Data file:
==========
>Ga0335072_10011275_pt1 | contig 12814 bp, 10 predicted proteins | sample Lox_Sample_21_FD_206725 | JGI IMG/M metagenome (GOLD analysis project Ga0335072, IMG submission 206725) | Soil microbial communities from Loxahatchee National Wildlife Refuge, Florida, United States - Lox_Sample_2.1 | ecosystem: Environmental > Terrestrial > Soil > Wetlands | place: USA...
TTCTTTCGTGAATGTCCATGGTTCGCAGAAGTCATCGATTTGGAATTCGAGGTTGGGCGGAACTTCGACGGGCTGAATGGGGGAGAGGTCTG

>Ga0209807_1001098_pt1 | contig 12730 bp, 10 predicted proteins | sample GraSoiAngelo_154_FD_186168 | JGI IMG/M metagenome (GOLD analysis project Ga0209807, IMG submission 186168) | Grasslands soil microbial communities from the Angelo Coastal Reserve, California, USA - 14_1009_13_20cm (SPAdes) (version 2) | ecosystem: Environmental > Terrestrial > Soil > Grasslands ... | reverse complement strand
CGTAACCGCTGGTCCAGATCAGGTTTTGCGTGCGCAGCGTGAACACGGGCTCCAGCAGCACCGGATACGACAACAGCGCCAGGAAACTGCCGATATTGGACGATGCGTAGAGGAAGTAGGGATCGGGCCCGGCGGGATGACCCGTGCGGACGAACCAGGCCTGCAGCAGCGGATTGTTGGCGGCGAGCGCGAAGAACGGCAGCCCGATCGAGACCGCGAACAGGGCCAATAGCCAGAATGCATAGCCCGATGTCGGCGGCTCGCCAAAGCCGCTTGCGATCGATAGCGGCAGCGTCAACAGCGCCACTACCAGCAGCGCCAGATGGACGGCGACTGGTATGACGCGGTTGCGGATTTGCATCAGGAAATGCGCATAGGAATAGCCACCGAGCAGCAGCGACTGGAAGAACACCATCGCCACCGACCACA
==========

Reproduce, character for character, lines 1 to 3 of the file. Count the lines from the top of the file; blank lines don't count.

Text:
>Ga0335072_10011275_pt1 | contig 12814 bp, 10 predicted proteins | sample Lox_Sample_21_FD_206725 | JGI IMG/M metagenome (GOLD analysis project Ga0335072, IMG submission 206725) | Soil microbial communities from Loxahatchee National Wildlife Refuge, Florida, United States - Lox_Sample_2.1 | ecosystem: Environmental > Terrestrial > Soil > Wetlands | place: USA...
TTCTTTCGTGAATGTCCATGGTTCGCAGAAGTCATCGATTTGGAATTCGAGGTTGGGCGGAACTTCGACGGGCTGAATGGGGGAGAGGTCTG

>Ga0209807_1001098_pt1 | contig 12730 bp, 10 predicted proteins | sample GraSoiAngelo_154_FD_186168 | JGI IMG/M metagenome (GOLD analysis project Ga0209807, IMG submission 186168) | Grasslands soil microbial communities from the Angelo Coastal Reserve, California, USA - 14_1009_13_20cm (SPAdes) (version 2) | ecosystem: Environmental > Terrestrial > Soil > Grasslands ... | reverse complement strand